On the adoption case, the Taliban, as the de facto government of Afghanistan, have expressed intent to “seriously pursue” the child abduction issue with American authorities, i.e. the Department of State, not any federal or state judge. Additionally, the U.S. government has a duty to fulfill its foreign obligations, namely the reunification of a child displaced by war with her family. That is a duty belonging to the executive–not judicial–branch. 

Few solutions to these cases have been offered, and of those, none address the underlying issue: the judiciary’s encroachment of the President’s absolute authority in the realm of foreign affairs. The core problem with allowing the judiciary to decide, whether implicitly or explicitly, any question regarding foreign affairs is that it is simply impractical. A government cannot function when many dissenting voices are empowered with the ability to recognize foreign governments and to decide other important diplomatic issues. For a coherent foreign policy, it is necessary and logical that the power of diplomacy rests in one person: the head of state.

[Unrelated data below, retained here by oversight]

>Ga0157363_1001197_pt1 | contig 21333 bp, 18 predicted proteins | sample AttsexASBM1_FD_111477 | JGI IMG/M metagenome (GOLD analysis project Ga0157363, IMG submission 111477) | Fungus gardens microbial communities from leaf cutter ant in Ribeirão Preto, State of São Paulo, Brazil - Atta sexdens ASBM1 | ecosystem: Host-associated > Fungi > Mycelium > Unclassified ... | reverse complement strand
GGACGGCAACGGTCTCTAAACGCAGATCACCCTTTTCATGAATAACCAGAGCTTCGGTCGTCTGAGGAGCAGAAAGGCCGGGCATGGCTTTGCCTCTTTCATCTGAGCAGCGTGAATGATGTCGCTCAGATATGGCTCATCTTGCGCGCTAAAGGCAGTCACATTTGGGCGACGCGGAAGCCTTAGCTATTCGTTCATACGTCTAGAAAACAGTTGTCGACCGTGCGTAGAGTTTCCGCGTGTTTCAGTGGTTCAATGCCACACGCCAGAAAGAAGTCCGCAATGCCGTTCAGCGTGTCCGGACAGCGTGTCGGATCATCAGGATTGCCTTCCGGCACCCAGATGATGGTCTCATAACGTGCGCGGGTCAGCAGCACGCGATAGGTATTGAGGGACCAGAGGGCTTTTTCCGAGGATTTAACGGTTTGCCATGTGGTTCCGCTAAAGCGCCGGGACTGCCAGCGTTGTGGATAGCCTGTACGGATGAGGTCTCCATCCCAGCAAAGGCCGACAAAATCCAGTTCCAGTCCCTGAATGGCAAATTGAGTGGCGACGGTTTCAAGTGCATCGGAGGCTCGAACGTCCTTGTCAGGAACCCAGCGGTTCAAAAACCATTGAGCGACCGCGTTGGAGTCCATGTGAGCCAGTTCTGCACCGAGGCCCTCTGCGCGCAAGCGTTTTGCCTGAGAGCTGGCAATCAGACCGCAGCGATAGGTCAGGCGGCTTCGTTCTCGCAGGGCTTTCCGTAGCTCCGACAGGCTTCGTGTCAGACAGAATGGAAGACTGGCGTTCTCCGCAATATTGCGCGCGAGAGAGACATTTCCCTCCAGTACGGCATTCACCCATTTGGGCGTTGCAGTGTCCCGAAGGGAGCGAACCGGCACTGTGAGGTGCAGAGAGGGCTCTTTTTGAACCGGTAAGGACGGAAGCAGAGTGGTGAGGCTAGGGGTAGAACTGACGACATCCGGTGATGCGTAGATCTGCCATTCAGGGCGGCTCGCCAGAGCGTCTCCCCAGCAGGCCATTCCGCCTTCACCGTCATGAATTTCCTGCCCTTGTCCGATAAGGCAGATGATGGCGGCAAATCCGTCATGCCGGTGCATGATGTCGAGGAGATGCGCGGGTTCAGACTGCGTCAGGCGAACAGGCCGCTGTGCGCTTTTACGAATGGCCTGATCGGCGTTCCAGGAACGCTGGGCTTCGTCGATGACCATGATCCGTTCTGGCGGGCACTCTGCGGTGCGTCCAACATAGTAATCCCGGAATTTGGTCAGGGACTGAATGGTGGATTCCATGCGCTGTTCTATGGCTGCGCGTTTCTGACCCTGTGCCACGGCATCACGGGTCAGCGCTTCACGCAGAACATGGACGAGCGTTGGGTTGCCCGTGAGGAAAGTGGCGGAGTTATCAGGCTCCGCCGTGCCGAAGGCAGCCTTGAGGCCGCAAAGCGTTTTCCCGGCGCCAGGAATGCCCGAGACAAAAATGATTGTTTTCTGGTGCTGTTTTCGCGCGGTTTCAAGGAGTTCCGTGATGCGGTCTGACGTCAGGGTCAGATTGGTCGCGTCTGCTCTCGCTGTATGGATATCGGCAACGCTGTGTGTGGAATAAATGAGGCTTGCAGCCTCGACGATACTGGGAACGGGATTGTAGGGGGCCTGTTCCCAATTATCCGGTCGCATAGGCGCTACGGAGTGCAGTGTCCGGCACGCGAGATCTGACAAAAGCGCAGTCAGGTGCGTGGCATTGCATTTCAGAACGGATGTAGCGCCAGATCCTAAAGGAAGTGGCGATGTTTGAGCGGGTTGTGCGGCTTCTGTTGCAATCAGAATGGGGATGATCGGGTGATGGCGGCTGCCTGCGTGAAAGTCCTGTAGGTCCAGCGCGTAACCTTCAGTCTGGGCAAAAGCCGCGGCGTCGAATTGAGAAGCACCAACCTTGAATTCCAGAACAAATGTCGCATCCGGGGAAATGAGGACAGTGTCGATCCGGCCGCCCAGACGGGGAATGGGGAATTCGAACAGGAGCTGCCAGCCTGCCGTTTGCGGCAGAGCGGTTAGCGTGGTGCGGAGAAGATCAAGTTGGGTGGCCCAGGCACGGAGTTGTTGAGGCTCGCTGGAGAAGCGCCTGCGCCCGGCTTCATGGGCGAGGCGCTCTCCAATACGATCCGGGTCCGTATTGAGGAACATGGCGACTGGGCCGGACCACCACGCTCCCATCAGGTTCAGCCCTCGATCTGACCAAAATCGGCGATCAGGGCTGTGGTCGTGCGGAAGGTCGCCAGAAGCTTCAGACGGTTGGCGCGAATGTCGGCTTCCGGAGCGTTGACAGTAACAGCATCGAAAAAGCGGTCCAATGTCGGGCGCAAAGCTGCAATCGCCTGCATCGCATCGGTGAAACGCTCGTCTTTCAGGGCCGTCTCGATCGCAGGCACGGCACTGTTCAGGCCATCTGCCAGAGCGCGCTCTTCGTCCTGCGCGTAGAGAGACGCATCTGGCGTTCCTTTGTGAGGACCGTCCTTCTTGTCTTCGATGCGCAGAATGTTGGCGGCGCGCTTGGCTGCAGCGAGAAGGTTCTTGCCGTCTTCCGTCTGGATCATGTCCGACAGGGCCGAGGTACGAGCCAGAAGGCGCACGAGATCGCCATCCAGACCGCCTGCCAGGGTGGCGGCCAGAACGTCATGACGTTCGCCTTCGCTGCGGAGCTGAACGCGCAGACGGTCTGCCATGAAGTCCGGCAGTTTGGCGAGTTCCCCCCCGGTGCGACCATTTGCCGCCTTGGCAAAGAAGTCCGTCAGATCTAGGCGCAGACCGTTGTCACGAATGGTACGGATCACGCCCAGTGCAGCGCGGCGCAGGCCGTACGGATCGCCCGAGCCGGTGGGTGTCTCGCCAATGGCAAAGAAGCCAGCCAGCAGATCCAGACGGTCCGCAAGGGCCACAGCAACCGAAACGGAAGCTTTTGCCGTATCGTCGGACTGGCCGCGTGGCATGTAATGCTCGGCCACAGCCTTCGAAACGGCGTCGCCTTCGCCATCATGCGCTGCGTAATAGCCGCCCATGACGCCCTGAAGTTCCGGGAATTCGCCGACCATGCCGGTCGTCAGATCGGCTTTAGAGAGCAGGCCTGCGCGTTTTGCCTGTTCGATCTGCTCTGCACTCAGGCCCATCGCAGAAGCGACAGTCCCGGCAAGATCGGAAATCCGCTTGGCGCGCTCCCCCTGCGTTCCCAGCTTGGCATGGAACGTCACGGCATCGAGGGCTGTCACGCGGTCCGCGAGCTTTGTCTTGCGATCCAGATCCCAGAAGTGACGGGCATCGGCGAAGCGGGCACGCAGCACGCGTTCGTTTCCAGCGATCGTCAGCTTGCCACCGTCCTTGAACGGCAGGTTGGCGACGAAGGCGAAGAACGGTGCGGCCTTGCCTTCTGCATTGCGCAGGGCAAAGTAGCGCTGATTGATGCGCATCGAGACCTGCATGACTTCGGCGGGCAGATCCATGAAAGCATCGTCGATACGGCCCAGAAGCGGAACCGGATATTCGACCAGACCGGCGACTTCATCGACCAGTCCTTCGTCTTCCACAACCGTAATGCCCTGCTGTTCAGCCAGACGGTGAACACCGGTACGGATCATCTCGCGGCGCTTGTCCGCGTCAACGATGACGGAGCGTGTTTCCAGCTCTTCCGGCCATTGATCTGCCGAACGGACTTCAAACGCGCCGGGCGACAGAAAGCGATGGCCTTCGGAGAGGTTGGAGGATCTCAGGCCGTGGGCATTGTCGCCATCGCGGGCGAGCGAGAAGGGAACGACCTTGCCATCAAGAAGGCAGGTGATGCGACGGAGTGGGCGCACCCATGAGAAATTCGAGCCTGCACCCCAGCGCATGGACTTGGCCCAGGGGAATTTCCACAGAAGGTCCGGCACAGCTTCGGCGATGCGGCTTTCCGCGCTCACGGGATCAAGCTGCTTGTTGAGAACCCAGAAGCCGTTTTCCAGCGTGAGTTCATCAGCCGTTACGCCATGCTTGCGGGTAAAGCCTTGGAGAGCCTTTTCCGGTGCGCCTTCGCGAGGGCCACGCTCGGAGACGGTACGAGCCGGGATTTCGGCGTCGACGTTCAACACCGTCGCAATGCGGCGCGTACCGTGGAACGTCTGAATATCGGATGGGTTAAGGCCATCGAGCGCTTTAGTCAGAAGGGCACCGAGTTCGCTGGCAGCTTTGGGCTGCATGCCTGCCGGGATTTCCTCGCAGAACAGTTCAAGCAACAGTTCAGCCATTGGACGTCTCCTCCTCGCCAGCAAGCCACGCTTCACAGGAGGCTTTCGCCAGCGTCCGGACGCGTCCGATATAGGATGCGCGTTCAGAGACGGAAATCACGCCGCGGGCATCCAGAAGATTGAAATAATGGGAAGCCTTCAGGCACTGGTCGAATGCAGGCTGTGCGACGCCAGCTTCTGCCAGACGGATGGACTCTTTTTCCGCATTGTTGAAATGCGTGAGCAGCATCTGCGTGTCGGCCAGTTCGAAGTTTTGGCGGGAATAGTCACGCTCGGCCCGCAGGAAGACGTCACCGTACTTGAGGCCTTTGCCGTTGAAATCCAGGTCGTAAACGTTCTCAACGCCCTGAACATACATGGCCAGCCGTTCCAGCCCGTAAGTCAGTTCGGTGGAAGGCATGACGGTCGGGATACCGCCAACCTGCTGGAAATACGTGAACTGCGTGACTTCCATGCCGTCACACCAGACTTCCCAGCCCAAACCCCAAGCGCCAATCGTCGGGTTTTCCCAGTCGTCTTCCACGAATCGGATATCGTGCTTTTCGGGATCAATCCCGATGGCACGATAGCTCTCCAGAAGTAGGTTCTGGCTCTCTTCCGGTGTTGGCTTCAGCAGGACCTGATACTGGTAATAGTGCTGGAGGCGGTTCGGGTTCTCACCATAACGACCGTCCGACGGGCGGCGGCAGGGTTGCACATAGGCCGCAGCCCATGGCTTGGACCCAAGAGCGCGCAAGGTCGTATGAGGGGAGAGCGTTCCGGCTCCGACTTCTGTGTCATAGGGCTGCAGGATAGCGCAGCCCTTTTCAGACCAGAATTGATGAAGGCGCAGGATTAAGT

A more aggressive approach to litigation that implicates foreign affairs is necessary. The executive should assert a foreign policy privilege, reserved only for cases whose outcome would substantially affect U.S. international relations. No such privilege currently exists in common law, but the assertion of such a privilege is not unprecedented. In United States v. Reynolds, the Supreme Court formally recognized the state secrets privilege, which the President may assert in litigation to block any evidence that could harm national security. In practice, this privilege is powerful enough to completely abrogate ongoing litigation.

The state secrets privilege draws from the President’s immense authority over matters of national security. Given the President’s similarly great authority over foreign affairs, it is reasonable for an analogous privilege to arise from that power to protect the international interests of the United States. 

Given the criticism already lodged at the state secrets privilege, it is not difficult to imagine similar criticism of another powerful executive privilege. However, the alternative is to allow present and future judicial encroachment on the President’s authority as Chief Diplomat of the United States.




Author Biography: Matthew Broussard is a Moderator of the International Law Society’s International Law and Policy Brief (ILPB) and a J.D. Candidate at The George Washington University Law School. He has a Bachelor of Arts in History from Rhodes College.

Editor: Zach Burgoyne